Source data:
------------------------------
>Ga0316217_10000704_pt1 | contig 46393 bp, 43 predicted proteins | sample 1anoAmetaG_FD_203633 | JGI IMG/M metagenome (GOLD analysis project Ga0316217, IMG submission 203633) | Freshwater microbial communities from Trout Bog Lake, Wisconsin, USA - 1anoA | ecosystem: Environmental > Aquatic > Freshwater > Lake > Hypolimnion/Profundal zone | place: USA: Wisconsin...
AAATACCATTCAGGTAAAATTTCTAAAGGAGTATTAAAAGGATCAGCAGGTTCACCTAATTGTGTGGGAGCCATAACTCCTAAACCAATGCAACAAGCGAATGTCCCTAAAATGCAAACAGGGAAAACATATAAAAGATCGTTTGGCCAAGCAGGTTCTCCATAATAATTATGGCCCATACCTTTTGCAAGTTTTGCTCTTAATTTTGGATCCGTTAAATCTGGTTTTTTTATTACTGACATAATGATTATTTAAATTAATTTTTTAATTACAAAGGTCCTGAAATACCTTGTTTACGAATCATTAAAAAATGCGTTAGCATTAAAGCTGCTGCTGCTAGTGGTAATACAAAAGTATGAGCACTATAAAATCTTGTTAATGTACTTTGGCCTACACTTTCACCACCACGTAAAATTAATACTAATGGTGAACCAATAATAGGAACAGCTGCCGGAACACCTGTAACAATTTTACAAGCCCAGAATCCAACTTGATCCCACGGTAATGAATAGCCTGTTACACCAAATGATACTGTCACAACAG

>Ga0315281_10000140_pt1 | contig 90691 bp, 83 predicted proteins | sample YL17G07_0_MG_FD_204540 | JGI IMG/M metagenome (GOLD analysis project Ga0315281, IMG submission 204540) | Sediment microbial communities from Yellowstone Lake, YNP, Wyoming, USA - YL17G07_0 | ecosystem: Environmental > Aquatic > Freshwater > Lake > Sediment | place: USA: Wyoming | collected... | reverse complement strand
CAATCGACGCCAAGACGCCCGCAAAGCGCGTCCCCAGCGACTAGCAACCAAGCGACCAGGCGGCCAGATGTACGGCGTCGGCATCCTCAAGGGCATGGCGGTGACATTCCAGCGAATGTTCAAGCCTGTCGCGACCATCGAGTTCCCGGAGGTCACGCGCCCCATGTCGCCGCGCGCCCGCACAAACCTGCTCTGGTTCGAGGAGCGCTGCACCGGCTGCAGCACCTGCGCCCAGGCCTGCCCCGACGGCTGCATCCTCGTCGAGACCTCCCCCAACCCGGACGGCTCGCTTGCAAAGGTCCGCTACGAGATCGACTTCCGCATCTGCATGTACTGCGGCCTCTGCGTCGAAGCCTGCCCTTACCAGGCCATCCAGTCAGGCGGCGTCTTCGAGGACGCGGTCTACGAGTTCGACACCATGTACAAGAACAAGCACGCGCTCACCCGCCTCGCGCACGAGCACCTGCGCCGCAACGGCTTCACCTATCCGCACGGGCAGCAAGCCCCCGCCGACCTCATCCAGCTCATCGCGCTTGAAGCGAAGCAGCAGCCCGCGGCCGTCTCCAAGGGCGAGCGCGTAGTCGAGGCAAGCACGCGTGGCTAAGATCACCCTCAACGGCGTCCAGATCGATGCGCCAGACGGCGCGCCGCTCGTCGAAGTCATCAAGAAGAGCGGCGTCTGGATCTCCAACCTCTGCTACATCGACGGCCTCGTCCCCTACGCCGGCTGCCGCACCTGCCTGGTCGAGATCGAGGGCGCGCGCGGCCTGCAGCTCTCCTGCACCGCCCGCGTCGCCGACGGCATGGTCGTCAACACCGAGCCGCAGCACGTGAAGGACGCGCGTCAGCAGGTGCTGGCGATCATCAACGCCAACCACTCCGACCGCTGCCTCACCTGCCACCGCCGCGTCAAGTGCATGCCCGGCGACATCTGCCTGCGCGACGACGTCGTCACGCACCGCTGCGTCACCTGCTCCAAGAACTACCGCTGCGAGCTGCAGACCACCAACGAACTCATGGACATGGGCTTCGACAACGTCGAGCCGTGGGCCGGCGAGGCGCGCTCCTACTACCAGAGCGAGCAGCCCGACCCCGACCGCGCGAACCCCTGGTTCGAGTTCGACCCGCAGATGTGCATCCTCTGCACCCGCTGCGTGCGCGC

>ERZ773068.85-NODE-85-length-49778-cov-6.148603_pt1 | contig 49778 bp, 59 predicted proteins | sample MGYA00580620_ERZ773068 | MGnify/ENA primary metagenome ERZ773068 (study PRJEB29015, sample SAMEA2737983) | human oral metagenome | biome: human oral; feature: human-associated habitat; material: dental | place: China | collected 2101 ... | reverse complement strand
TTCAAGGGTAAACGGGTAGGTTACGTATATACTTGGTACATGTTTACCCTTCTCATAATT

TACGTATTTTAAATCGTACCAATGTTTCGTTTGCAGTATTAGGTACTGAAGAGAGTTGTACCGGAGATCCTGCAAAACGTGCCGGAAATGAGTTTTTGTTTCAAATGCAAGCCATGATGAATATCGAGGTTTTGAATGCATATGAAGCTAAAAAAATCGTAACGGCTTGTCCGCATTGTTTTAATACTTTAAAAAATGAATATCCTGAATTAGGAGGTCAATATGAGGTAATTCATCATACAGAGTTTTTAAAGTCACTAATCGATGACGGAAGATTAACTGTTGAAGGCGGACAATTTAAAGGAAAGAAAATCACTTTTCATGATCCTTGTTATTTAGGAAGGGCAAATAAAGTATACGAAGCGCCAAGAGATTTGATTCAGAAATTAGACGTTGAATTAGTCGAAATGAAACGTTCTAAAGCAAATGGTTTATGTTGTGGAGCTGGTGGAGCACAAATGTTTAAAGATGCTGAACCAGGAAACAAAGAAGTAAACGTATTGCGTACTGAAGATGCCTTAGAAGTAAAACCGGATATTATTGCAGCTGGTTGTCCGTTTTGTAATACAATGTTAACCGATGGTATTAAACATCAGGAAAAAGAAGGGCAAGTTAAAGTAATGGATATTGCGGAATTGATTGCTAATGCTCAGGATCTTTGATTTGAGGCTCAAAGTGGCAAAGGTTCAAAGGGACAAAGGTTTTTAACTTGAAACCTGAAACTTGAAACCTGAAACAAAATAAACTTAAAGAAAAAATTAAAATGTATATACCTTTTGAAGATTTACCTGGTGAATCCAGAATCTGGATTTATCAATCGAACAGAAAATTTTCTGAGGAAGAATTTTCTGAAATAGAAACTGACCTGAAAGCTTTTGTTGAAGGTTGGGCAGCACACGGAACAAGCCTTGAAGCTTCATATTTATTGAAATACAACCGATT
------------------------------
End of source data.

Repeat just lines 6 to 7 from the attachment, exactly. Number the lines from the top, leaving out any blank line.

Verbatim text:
TTCAAGGGTAAACGGGTAGGTTACGTATATACTTGGTACATGTTTACCCTTCTCATAATT

TACGTATTTTAAATCGTACCAATGTTTCGTTTGCAGTATTAGGTACTGAAGAGAGTTGTACCGGAGATCCTGCAAAACGTGCCGGAAATGAGTTTTTGTTTCAAATGCAAGCCATGATGAATATCGAGGTTTTGAATGCATATGAAGCTAAAAAAATCGTAACGGCTTGTCCGCATTGTTTTAATACTTTAAAAAATGAATATCCTGAATTAGGAGGTCAATATGAGGTAATTCATCATACAGAGTTTTTAAAGTCACTAATCGATGACGGAAGATTAACTGTTGAAGGCGGACAATTTAAAGGAAAGAAAATCACTTTTCATGATCCTTGTTATTTAGGAAGGGCAAATAAAGTATACGAAGCGCCAAGAGATTTGATTCAGAAATTAGACGTTGAATTAGTCGAAATGAAACGTTCTAAAGCAAATGGTTTATGTTGTGGAGCTGGTGGAGCACAAATGTTTAAAGATGCTGAACCAGGAAACAAAGAAGTAAACGTATTGCGTACTGAAGATGCCTTAGAAGTAAAACCGGATATTATTGCAGCTGGTTGTCCGTTTTGTAATACAATGTTAACCGATGGTATTAAACATCAGGAAAAAGAAGGGCAAGTTAAAGTAATGGATATTGCGGAATTGATTGCTAATGCTCAGGATCTTTGATTTGAGGCTCAAAGTGGCAAAGGTTCAAAGGGACAAAGGTTTTTAACTTGAAACCTGAAACTTGAAACCTGAAACAAAATAAACTTAAAGAAAAAATTAAAATGTATATACCTTTTGAAGATTTACCTGGTGAATCCAGAATCTGGATTTATCAATCGAACAGAAAATTTTCTGAGGAAGAATTTTCTGAAATAGAAACTGACCTGAAAGCTTTTGTTGAAGGTTGGGCAGCACACGGAACAAGCCTTGAAGCTTCATATTTATTGAAATACAACCGATT